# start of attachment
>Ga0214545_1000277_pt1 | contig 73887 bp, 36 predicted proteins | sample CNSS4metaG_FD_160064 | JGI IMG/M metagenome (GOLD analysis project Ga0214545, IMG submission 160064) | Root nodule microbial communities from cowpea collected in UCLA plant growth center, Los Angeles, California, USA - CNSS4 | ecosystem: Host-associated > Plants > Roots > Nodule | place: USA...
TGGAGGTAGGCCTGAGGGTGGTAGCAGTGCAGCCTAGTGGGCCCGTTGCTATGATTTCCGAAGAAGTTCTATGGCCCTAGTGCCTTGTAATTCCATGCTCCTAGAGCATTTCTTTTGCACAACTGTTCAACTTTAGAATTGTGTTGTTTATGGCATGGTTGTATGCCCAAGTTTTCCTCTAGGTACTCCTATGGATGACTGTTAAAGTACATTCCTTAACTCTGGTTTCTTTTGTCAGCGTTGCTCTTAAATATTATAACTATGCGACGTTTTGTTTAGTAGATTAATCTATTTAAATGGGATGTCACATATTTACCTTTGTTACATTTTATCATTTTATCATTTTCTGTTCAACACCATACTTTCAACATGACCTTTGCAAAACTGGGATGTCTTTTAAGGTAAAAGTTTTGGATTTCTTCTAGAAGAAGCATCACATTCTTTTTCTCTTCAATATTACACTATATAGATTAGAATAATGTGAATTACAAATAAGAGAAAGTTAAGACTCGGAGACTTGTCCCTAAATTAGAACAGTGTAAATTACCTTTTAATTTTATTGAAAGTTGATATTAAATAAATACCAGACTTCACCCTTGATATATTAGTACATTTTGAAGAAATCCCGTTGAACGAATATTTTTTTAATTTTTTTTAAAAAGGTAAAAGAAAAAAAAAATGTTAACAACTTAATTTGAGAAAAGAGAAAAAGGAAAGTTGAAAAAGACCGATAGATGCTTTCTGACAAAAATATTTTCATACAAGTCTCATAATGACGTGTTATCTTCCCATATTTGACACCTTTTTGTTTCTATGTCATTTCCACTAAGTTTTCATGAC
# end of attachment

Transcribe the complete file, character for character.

>Ga0214545_1000277_pt1 | contig 73887 bp, 36 predicted proteins | sample CNSS4metaG_FD_160064 | JGI IMG/M metagenome (GOLD analysis project Ga0214545, IMG submission 160064) | Root nodule microbial communities from cowpea collected in UCLA plant growth center, Los Angeles, California, USA - CNSS4 | ecosystem: Host-associated > Plants > Roots > Nodule | place: USA...
TGGAGGTAGGCCTGAGGGTGGTAGCAGTGCAGCCTAGTGGGCCCGTTGCTATGATTTCCGAAGAAGTTCTATGGCCCTAGTGCCTTGTAATTCCATGCTCCTAGAGCATTTCTTTTGCACAACTGTTCAACTTTAGAATTGTGTTGTTTATGGCATGGTTGTATGCCCAAGTTTTCCTCTAGGTACTCCTATGGATGACTGTTAAAGTACATTCCTTAACTCTGGTTTCTTTTGTCAGCGTTGCTCTTAAATATTATAACTATGCGACGTTTTGTTTAGTAGATTAATCTATTTAAATGGGATGTCACATATTTACCTTTGTTACATTTTATCATTTTATCATTTTCTGTTCAACACCATACTTTCAACATGACCTTTGCAAAACTGGGATGTCTTTTAAGGTAAAAGTTTTGGATTTCTTCTAGAAGAAGCATCACATTCTTTTTCTCTTCAATATTACACTATATAGATTAGAATAATGTGAATTACAAATAAGAGAAAGTTAAGACTCGGAGACTTGTCCCTAAATTAGAACAGTGTAAATTACCTTTTAATTTTATTGAAAGTTGATATTAAATAAATACCAGACTTCACCCTTGATATATTAGTACATTTTGAAGAAATCCCGTTGAACGAATATTTTTTTAATTTTTTTTAAAAAGGTAAAAGAAAAAAAAAATGTTAACAACTTAATTTGAGAAAAGAGAAAAAGGAAAGTTGAAAAAGACCGATAGATGCTTTCTGACAAAAATATTTTCATACAAGTCTCATAATGACGTGTTATCTTCCCATATTTGACACCTTTTTGTTTCTATGTCATTTCCACTAAGTTTTCATGAC